Emily M. DeArdo

writer

The Work of Acceptance

books, essays, healthEmily DeArdoComment
Andrew Wyeth, "Christina's World" 

Andrew Wyeth, "Christina's World" 

A lot of people equate "acceptance" with "giving up." 

This is not true. 

I'm in a book club that's reading A Piece of the World and one of the discussion threads that keeps popping up is that the main character, Christina (who was a actual living, breathing person) is too "accepting" of her disability. She doesn't fight back, she doesn't try, she just gives up. 

Now, the book is about Andrew Wyeth's famous painting, Christina's World, and the woman behind it, Christina Olson, who is our narrator. We aren't sure what sort of illness she had, but it was a degenerative one that eventually took away the use of her legs and other parts of her body. 

In the novel, Christina is first fitted with braces to "fix" her legs. The braces are incredibly painful, causing her to bleed and bruise, and they don't help. She stops wearing them. Her parents want her to try a treatment at a hospital, but when she and her father get to the hospital, she refuses to enter. Later in her life, she tries one last time, but is told to "rest". 

But Christina doesn't pity herself; she goes on with life as usual. She doesn't want treatment because she doesn't think they'll work, and she doesn't see her body as something that is  wrong--she's just the way she is. 

Some people in the group, though, are so irritated that she doesn't try. But what is gained from constantly trying to change things, in pursuing futile treatments that may not help? Christina has decided that she doesn't want to keep trying things that are painful and unhelpful. That's her choice, and that's her call. But it doesn't mean she's just flopping over on a couch and saying, "I give up! I shall Lay Here On My Bed For the Rest of My Days!"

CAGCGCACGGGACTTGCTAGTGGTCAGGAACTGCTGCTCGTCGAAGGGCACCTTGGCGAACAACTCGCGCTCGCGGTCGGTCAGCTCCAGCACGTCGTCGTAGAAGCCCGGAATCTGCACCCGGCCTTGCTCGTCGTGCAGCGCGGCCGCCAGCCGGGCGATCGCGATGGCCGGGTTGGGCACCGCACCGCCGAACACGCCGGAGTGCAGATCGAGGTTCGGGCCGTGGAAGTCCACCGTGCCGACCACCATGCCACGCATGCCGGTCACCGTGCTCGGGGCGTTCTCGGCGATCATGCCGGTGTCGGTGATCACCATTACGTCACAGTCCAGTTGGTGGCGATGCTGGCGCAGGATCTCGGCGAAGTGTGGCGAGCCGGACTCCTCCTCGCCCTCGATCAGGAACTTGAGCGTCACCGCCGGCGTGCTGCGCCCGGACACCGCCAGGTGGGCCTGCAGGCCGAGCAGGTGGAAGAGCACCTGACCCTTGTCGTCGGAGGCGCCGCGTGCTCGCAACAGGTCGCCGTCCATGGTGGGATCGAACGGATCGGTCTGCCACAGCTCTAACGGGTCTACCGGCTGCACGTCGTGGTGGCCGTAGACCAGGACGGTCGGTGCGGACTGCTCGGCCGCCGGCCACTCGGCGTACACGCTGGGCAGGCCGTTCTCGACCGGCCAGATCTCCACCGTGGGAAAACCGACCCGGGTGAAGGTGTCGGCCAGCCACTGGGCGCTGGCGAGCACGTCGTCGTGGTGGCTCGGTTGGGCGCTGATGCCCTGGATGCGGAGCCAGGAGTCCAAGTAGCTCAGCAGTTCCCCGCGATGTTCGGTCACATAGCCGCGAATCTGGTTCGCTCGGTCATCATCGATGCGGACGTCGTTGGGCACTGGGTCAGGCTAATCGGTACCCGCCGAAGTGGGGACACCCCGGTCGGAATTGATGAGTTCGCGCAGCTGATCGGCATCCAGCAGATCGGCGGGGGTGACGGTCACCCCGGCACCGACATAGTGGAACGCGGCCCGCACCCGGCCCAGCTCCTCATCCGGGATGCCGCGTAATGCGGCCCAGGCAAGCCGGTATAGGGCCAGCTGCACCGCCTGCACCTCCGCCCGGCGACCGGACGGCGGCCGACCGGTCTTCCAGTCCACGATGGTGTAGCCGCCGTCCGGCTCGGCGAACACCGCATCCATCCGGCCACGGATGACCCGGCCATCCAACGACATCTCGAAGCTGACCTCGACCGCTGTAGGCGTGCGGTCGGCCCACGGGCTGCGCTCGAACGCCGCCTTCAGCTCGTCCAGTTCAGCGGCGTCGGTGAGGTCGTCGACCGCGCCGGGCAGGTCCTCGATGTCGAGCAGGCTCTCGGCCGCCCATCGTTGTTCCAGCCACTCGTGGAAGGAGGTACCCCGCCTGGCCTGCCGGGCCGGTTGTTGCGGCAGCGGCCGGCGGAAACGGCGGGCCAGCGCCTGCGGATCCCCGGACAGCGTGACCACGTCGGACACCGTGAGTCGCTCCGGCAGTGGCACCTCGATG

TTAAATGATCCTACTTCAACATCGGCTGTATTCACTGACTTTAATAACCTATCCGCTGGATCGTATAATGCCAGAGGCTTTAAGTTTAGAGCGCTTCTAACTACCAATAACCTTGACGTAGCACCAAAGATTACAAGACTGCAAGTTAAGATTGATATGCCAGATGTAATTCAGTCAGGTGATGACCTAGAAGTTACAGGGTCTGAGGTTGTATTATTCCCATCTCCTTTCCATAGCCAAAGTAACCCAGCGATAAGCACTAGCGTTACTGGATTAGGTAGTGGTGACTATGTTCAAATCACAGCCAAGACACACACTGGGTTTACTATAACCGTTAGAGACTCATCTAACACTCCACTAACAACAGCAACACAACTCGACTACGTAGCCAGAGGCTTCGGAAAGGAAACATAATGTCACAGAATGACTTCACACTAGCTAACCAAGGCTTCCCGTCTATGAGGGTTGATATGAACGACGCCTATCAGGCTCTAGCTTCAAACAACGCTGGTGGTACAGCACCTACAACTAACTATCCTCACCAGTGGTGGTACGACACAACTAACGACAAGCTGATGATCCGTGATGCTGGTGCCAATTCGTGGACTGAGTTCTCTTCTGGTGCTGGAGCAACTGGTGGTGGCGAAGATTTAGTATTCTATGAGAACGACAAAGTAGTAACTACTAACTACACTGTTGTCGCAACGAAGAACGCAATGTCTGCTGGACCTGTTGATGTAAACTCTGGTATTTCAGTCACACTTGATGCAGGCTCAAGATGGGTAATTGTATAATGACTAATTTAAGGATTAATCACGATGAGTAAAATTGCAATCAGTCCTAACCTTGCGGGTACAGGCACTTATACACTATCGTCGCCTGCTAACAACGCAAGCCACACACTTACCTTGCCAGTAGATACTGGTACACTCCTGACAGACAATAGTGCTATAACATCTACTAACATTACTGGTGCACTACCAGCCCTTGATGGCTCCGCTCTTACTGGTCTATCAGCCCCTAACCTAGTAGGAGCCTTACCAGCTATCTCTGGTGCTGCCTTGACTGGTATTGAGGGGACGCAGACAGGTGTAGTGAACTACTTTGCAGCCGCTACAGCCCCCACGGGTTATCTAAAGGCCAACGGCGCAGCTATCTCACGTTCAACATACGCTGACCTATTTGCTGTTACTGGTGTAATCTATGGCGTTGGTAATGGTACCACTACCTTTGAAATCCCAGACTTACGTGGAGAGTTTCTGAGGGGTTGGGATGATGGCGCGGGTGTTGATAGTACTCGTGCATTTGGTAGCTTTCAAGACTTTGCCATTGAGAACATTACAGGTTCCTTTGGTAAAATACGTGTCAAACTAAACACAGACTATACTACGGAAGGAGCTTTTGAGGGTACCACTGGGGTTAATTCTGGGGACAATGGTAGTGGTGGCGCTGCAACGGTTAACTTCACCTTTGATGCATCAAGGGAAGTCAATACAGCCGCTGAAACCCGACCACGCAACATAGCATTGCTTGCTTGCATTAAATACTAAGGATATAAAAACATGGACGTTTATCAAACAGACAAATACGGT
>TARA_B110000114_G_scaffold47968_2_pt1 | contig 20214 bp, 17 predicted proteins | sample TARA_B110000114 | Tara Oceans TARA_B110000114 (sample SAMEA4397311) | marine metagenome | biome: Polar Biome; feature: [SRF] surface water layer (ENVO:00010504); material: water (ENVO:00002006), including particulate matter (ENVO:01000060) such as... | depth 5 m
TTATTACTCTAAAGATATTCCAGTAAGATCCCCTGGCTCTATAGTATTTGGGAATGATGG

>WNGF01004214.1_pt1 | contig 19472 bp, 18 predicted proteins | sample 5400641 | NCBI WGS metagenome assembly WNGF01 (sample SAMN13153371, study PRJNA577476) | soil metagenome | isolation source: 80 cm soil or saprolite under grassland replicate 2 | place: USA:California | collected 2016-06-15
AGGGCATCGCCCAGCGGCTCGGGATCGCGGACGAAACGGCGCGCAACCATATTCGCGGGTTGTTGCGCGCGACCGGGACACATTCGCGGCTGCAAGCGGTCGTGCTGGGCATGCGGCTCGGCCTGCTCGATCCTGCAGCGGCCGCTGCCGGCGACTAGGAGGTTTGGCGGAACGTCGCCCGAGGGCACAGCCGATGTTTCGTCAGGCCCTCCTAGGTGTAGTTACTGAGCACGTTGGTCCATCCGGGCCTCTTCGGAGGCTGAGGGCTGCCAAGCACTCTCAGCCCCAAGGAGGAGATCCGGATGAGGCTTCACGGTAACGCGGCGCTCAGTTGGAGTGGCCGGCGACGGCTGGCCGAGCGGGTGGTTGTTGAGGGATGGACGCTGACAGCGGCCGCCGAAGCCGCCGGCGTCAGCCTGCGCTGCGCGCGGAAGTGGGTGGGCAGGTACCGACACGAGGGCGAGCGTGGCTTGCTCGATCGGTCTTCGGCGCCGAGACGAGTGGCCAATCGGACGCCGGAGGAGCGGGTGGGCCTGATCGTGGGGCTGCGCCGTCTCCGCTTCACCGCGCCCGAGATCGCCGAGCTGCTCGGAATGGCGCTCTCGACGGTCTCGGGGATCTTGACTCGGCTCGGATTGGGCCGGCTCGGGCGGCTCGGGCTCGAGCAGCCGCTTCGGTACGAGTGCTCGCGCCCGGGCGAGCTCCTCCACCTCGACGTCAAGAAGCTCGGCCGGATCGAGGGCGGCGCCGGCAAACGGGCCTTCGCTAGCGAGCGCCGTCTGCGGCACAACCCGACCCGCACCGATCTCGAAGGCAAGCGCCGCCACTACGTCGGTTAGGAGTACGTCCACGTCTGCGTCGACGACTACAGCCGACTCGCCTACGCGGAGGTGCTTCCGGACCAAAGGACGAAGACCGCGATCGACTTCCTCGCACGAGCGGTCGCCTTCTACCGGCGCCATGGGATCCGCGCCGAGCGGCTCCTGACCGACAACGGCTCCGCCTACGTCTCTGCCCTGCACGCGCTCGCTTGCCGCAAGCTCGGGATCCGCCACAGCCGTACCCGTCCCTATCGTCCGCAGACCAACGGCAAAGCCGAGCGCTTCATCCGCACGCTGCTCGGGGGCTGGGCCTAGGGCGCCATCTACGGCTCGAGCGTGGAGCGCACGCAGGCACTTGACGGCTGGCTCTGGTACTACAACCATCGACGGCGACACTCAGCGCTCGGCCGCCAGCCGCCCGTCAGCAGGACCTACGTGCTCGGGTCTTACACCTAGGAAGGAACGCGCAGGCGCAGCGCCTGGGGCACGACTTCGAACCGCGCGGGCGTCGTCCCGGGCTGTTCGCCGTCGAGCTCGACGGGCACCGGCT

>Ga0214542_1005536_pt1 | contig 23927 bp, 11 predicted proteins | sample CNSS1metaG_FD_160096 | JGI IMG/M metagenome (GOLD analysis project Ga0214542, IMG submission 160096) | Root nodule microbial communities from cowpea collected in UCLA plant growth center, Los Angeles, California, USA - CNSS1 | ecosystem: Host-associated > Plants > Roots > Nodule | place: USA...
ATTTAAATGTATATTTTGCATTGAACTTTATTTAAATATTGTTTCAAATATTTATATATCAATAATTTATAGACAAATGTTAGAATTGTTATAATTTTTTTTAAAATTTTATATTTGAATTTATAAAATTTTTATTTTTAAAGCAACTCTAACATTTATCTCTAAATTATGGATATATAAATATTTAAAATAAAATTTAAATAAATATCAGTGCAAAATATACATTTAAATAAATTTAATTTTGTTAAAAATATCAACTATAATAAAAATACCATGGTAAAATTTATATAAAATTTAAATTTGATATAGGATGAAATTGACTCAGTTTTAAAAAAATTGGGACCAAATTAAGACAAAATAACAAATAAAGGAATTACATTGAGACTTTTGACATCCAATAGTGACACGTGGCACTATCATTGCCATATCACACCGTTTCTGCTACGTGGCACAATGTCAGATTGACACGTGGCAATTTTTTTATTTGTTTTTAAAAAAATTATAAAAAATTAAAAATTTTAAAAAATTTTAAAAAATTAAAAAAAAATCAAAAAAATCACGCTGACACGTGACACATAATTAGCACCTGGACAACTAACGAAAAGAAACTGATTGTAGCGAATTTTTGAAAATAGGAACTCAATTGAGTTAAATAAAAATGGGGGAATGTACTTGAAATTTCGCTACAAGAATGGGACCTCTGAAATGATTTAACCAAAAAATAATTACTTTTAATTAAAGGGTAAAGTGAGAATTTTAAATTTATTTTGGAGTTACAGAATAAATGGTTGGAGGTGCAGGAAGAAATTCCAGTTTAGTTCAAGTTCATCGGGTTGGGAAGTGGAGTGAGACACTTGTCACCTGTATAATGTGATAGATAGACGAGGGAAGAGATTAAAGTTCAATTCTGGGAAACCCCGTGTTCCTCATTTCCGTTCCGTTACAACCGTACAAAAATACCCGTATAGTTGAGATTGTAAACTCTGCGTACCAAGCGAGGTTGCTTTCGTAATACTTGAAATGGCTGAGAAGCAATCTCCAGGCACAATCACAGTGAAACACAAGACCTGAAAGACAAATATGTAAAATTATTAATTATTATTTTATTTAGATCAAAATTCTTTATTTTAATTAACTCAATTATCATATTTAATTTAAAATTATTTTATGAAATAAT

All of us eventually die. All of us will, eventually, have our bodies betray us. Christina's mother says in the book that Christina is just the way God made her. And that's the way I feel, too, about my body. This is just how I am. Christina accepts it, and goes on with her life.  

Now, does that mean I don't try to fix things? Well, no. I wear glasses and got braces and I do love useful medical treatment that keeps me alive. :) But there are also things that I know I won't do, treatments I won't try, and bridges I won't cross, in the name of keeping me alive or "fixing" things.

Some Deaf people will not have cochlear implants. It's actually a big topic in the Deaf Community (or it was--not sure about now?). Do we try to "fix" a disability (being unable to hear), or do we see it as a disability at all? We know how I came down on that side of the question, but again, I wasn't born Deaf. And a CI is a bit different that a situation that really can't be fixed or cured or changed.

Have I given up? No! But I have accepted my body the way it is. I have accepted its limitations and I'm not willing to do things that may or may not "fix" me. 

This isn't giving up--it's just acceptance. And that takes work. It's hard to try to be even-keeled about things like maybe never having my own children. It's taken years of work. But without acceptance, I'd be constantly chasing some ideal of physical perfection that just isn't possible. I'd be wasting money and time. There are other things I'd rather do, honestly, than sit in another doctor's office. 

As Christina's body declined even further, she still tried her best to do her everyday things. To some, her world was very small, because she never lived anywhere but her small town in Maine, and even then, nowhere by her family's farmhouse. She lived with her family all her life. But by saying that her life was less than, or sad, or that she gave up--that denies her any agency in her life. It denies her hard work of acceptance and living her life on her terms. 

Does her life make other people uncomfortable? Well, probably. She didn't use a wheelchair so she dragged herself around, propelling herself by using her arms. This was probably quite...well, odd, for a lot of people. But too bad for them.

I remember when I needed insulin right after transplant, and a friend of mine said "ew!" when I injected myself at the dinner table, in my own house. "You don't have to look," I shot back.  Normally, if I went out to dinner and I was with people, I'd go into the bathroom and inject myself. But in my own house? Nope. Not happening. 

People used to complain about my CF treatments. "When are you going to be done with that?" Like the nebulizer was some sort of icky contraption, or a poisonous animal. "When I'm done."  I had a roommate once who didn't want my machines in the bedroom we shared; she wanted me to put them in the living room of our townhouse. I didn't want to be doing my treatments in front of total strangers, or getting lots of nosy questions about what these machines were and why I needed them. I wasn't some sort of sideshow exhibit. 

I don't need to make my life easier for other people. I need to make my life work for me. And so did Christina.